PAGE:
Chiang explained that his job comes with its own unique challenges. As an engineer, thinking logically and finding answers based on data have long been his forte. “However, with different social factors at play, human conditions cannot always be explained or resolved merely with data.” Fortunately, Chiang was able to hone his soft skills before taking up the post of managing director: “In 2002, I was posted to the corporate planning department that helps set company strategies. Our focus was not only on considering and meeting our customers’ needs, but also on exceeding customer expectations.” Chiang added that his studies at The Chinese University of Hong Kong (CUHK) also sharpened his understanding of corporate operations and management. Additionally, CLP offers its staff a variety of capability-building opportunities, including options to study overseas. Perhaps the data really does say it best, as the turnover rate at CLP is regularly in the single digit. In 2019, the company was named one of the world’s 12 Most Attractive Employers by the global HR firm Randstad, and it entered the Randstad 2020/2021 Global Hall of Fame as well.
Chiang makes a lively short video with his colleagues every month to share the latest development and challenges of the industry. The videos also feature topics on staff well-being, community and public education.
Balancing interests with the best for Hong Kong in mind
Chiang’s decades-long career with CLP has given him countless memorable moments. Among the most important is CLP’s emphasis on Hong Kong’s needs: “No matter whether it is the major shareholders or the management, everyone considers Hong Kong their home. Every decision is made with Hong Kong’s overall well-being as the first priority, which in turn guides us in figuring out what CLP can do for the better tomorrows of the city.”
Since it is a listed company, investors naturally expect CLP to maximise returns, but society never likes a bigger electricity bill. Chiang likened this dilemma to the “energy trilemma”, which refers to the difficulty to strike a balance between delivering a safe and reliable supply to acceptable environmental standards, whilst containing tariff adjustment at reasonable levels by making the impossible possible. Nevertheless, because CLP, in its 120 years of history, has always placed Hong Kong first, making it easier for different stakeholders to accept the company’s decisions: “If we always thought about ourselves first, it would be very difficult to strike a balance between priorities.”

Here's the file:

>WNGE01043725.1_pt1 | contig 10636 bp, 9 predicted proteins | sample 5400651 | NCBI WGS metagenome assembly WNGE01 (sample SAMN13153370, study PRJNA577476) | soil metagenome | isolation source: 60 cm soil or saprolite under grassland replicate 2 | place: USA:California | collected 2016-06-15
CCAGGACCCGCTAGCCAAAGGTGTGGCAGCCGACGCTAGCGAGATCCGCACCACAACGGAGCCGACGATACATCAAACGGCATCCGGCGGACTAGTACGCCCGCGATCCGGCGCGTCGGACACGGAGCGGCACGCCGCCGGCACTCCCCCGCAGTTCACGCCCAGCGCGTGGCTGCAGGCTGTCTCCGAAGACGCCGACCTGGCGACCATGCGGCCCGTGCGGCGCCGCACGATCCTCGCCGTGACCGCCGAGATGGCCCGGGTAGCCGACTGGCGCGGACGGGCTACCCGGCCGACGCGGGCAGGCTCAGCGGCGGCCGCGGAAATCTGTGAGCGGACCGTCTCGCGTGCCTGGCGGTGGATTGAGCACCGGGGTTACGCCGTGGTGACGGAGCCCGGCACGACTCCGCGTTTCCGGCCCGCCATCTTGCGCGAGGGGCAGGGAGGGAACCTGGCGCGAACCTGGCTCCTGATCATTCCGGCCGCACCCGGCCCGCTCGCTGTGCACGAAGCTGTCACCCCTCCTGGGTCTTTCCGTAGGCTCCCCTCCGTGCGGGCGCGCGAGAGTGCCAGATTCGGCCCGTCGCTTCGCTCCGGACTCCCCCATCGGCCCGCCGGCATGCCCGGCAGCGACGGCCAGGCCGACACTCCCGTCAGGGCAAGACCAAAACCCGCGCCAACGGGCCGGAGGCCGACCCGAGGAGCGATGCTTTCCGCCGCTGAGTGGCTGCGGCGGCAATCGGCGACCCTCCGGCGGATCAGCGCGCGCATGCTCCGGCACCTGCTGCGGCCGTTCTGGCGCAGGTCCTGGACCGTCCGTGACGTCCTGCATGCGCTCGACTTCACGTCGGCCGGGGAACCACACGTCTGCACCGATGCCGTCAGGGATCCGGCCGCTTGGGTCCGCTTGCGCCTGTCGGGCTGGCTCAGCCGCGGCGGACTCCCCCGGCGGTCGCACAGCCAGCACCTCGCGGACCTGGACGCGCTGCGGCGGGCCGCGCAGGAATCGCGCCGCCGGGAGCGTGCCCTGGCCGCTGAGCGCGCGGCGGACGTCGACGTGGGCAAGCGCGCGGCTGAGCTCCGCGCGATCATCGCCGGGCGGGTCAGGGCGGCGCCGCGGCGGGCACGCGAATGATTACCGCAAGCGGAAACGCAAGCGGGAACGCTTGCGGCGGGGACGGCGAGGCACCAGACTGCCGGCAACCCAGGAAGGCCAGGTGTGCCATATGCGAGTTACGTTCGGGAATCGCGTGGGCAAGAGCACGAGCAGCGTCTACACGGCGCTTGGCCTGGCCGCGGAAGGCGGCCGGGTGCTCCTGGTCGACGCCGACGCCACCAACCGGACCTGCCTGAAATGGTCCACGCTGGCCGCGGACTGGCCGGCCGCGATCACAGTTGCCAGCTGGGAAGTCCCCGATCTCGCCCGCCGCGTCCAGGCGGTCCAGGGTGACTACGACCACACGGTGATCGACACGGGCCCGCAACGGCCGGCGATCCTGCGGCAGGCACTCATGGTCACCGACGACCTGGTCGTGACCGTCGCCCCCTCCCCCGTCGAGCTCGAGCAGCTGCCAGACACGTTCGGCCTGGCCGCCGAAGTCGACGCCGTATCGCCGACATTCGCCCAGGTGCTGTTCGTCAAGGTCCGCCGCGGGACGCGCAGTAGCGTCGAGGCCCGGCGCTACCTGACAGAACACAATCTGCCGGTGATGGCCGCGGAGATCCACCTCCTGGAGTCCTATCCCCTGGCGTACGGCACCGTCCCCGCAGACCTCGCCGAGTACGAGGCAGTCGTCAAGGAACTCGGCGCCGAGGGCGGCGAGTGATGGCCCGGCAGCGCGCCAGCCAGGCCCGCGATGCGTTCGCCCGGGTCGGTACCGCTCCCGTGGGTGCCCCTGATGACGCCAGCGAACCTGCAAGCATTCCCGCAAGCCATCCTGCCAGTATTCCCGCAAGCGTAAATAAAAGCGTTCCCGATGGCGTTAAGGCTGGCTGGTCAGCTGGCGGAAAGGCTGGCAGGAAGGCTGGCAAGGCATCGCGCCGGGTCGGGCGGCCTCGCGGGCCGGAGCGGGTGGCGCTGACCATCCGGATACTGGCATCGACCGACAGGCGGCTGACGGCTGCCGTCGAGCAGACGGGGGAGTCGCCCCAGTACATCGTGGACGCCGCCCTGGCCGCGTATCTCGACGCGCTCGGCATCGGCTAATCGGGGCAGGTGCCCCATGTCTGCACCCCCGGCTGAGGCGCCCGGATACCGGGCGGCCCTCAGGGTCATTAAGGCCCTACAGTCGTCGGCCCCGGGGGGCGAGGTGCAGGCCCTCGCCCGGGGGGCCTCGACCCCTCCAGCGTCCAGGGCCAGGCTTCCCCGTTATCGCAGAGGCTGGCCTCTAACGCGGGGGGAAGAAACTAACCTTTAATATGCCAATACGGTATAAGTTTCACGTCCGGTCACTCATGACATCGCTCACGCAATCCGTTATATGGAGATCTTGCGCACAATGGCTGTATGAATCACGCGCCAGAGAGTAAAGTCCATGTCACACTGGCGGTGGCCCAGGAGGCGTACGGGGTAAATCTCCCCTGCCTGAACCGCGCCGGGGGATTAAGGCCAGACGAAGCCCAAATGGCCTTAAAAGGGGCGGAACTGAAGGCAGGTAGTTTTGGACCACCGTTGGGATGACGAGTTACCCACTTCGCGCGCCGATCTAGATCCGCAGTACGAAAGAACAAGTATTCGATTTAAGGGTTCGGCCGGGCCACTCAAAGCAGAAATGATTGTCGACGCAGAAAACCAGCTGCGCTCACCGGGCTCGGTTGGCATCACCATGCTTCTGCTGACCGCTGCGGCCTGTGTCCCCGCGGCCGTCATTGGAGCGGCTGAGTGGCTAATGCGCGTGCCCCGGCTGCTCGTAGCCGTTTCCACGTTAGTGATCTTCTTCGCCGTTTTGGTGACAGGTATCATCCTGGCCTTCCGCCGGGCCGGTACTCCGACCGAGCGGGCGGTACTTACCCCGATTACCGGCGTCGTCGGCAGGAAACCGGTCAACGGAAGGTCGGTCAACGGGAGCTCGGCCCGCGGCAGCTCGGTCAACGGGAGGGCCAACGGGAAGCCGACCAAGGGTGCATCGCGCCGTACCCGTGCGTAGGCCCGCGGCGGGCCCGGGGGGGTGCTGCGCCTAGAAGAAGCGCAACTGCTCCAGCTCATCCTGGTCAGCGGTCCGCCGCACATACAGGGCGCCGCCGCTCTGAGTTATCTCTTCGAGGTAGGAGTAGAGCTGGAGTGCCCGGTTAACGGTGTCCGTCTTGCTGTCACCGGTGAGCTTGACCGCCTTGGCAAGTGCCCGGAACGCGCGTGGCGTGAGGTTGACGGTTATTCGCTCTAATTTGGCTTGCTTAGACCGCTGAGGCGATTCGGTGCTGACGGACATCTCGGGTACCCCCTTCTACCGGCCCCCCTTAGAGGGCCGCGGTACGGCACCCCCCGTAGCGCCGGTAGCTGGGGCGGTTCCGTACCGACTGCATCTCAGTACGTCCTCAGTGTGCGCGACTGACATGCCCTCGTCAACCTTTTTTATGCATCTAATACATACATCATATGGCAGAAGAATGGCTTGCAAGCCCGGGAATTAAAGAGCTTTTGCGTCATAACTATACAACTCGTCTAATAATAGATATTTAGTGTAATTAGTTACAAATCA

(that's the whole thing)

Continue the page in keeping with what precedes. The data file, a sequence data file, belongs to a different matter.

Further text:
Chiang’s enthusiasm for serving CLP and Hong Kong has only increased with time.
Citing the example of CLP’s Retail and Catering Coupons Programme launched this year, Chiang said: “If CLP only cared about the company’s image, we would simply reduce the electricity tariff to meet public demand. However, in this way, we would not be able to help stimulate the post-pandemic economy and benefit various sectors. We only offered catering coupons for people in need at the start of last year. But after communicating with stakeholders across society, we decided to expand the coverage to more sectors this year and assist more people affected by the pandemic.”
Teaching others while also learning from them
As Chiang looked back on his MBA studies at CUHK, he was grateful that the experience enabled him to expand his horizons. Since graduation, he has eagerly participated in mentorship programme to give back to his alma mater: “The mentorship programme is really a two-way affair. It has allowed me to learn more about the younger generation and their thinking as well.”
Chiang graduated from CUHK’s MBA programme in 1998.
While Chiang was inspired by his father to join the power industry, he is not pressuring his son to follow the same path. Chiang hopes that his relationship with his son is both parental and friendly. He said his son prefers history to electricity and recognised that his son’s knowledge of history is far greater than his own. They learn from each other, at the same time, Chiang hopes that he can continue to be his son’s mentor and share his experiences with the boy.
Summarising the driving force behind his conduct at work and in life, Chiang said: “Every day, I hope to be a better person than I was the day before. Have I made improvements, learnt something or met someone new? There is no pressure in any of this, just a search for life’s positive energy, out of curiosity.” It is precisely this energy that has kept Chiang “powered up” for decades, even at the very same company.